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Reply to "Fresh Air in Engine Bay"

Apples and Oranges

The videos indicate that the difference in pressure between the engine compartment and the area immediately behind the vehicle is small enough that the a/c condensor fan can move air in either direction while the vehicle is moving. That's a cool bit of information, and yes it more or less resolves an old debate.

The videos do not indicate what the absolute pressure behind a moving Pantera is however. They neither prove or disprove my comment, that a negative air pressure zone exists behind a moving vehicle. Every blunt shaped vehicle and every vehicle with a Kamm-tail has an area of low pressure immediately behind it while the vehicle is moving.

Air in contact with the body of a vehicle creates drag in the form of friction which acts upon the vehicle as it moves through the air. A low pressure zone behind a vehicle also creates drag. A vehicle with a blunt shape creates a large area of low pressure behind it as it moves through the air. That low pressure adds significant drag to the vehicle, it slows the vehicle down. Paul Jaray developed streamlined car body work in the 1920s. His innovative body design featured a low-profile teardrop shape with a long tail to minimize the air resistance of passenger cars. The long tapering tail bent the air, it induced the air into following the gently tapering bodywork of the vehicle, thus preventing the formation of a negative pressure area behind the vehicle. But that long tapering tail had no practical use, it added to the length of the vehicle, it added to the weight of the vehicle and it added to the expense of building a vehicle.

Researchers working under the direction of Wunibald Kamm and building upon the work of others, developed a design principle known as the Kamm-effect, offering a more practical method for building an aerodynamically efficient body profile. (from the wiki) "While the realities of fluid dynamics dictate that a teardrop shape is the ideal aerodynamic form, Kamm found that by cutting off / flattening the streamlined end of the tear at an intermediate point, and bringing that edge down towards the ground, he could gain most of the benefit of the teardrop shape without incurring such a large material, structural, and size problem. The airflow, once given the suggestion of the beginning of a turbulence-eliminating streamlined teardrop tail, tended to flow in an approximation of that manner regardless of the fact that the entire tail wasn't there ... According to the classic definition the tail should be cut off where it has tapered to approximately 50% of the car’s maximum cross section, which Kamm found represented a good compromise - by that point the turbulence typical of flat-back vehicles had been mostly eliminated at typical speeds."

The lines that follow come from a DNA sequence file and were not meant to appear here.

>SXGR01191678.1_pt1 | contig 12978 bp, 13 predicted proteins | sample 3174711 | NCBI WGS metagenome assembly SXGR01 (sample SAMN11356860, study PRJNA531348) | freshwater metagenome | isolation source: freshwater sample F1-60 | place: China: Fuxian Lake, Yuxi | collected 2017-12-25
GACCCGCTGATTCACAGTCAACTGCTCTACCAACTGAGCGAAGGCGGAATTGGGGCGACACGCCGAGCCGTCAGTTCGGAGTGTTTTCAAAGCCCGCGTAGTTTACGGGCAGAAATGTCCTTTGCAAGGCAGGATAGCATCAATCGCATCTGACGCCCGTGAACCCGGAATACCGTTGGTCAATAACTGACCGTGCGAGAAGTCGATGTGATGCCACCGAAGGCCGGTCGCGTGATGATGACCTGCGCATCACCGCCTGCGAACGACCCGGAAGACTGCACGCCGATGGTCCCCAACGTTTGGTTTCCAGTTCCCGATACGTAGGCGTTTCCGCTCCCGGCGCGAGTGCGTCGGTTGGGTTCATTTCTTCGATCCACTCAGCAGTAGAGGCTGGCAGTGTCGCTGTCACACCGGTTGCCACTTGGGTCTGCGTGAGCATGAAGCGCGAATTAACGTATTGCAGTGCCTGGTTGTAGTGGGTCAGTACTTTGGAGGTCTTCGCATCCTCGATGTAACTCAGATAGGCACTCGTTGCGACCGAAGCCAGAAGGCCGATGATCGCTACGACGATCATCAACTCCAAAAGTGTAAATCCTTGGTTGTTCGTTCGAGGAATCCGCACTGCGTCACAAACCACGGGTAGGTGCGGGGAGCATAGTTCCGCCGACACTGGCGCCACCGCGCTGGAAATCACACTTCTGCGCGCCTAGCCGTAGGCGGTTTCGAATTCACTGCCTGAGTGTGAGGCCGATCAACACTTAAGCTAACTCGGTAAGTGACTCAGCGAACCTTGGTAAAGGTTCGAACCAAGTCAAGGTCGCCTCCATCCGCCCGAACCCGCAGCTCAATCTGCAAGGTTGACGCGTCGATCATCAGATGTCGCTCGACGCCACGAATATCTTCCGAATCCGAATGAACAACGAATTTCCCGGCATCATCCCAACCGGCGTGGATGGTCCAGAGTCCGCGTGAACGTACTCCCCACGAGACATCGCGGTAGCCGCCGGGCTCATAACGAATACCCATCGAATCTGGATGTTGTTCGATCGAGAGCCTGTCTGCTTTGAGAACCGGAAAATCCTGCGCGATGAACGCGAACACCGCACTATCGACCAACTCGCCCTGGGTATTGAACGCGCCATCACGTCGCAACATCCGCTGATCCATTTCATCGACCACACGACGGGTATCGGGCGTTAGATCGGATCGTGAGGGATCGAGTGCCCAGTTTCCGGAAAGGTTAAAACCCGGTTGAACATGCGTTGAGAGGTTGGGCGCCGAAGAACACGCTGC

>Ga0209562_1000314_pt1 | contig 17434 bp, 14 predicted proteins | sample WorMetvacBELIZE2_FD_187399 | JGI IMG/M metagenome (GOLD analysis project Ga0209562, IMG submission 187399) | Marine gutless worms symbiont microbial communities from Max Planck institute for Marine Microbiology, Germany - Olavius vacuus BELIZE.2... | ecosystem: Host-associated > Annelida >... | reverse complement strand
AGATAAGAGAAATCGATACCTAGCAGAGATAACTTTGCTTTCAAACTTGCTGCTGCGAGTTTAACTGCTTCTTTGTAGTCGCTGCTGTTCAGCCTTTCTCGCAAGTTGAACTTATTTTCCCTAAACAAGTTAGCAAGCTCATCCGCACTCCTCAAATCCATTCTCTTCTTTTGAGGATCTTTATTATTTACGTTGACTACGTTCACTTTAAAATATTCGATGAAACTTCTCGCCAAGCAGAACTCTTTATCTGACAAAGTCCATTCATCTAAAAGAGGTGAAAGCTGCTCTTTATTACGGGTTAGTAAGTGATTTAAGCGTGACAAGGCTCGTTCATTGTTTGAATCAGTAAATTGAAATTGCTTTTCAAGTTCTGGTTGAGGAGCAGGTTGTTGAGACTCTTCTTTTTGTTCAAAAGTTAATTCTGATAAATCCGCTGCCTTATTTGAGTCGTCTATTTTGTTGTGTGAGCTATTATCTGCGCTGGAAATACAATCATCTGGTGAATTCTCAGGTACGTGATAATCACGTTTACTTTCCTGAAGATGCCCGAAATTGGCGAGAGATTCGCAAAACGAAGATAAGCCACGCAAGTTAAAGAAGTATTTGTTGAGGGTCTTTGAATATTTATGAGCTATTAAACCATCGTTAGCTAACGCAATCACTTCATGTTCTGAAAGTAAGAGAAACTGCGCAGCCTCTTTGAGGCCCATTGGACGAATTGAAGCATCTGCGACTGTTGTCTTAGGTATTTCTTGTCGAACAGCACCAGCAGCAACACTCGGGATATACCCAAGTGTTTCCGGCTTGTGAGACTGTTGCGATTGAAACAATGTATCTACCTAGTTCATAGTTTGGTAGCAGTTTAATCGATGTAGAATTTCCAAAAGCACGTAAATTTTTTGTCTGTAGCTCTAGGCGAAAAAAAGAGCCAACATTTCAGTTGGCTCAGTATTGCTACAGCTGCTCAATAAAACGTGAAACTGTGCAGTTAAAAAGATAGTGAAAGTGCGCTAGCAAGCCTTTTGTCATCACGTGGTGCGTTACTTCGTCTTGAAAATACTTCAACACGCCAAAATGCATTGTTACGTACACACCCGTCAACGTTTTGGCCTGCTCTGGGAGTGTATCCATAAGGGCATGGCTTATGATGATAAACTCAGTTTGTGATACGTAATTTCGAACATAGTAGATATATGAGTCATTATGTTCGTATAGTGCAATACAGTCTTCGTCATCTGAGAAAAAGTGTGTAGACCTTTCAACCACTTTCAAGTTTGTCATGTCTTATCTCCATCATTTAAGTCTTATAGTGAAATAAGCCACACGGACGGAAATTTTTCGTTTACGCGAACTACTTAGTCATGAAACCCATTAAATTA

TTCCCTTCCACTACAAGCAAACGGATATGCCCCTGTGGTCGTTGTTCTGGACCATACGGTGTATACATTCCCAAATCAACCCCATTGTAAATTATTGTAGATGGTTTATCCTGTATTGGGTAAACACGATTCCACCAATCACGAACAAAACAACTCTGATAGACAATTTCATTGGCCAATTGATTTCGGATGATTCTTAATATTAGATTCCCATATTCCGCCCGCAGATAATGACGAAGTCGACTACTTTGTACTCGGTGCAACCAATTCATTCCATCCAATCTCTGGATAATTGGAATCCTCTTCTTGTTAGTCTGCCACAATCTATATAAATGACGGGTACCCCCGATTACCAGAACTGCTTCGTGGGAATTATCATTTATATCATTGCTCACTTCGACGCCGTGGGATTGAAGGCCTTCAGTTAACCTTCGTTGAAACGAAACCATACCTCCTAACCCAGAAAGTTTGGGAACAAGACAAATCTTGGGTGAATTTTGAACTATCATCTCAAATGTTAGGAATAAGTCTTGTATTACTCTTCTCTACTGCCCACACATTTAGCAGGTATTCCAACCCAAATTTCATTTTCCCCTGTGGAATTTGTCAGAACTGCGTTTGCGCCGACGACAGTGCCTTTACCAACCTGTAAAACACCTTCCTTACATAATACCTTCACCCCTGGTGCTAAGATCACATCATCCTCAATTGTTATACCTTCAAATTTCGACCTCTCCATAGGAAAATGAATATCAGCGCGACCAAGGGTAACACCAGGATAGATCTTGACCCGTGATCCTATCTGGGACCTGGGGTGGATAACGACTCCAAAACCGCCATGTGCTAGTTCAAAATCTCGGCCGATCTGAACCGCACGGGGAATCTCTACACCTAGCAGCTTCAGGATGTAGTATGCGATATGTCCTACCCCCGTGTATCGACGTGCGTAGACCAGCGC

In other words, a Kamm tail minimizes the size of the low pressure area behind a vehicle moving through the air to the point that the drag on the vehicle created by the low pressure area approximates (doesn't equal) the drag that would have been created by the friction of the air moving over the tail itself.

The Kamm-tail or Kamm-back was first applied to automobiles in 1949, and didn't come into popular use until the 1960s. Its the fast back with a flat tail look that became so popular with sports cars and performance cars, including the Pantera. It is so common today that the design is taken for granted, nobody refers to it as a Kamm-tail any longer.

As a Kamm-tail car moves through the air it pushes the air out of its way, it slices through the air, and the wake in the air behind the vehicle will take the shape as though the vehicle had a long tapering tail, and in that area where the long tapeing tail would have been is a low pressure area instead. That is the low pressure I am referring to.

Aerodynamics ain't my baliwick boys, so I hope I've presented the information in an understandable way.

-G Smiler
Last edited by George P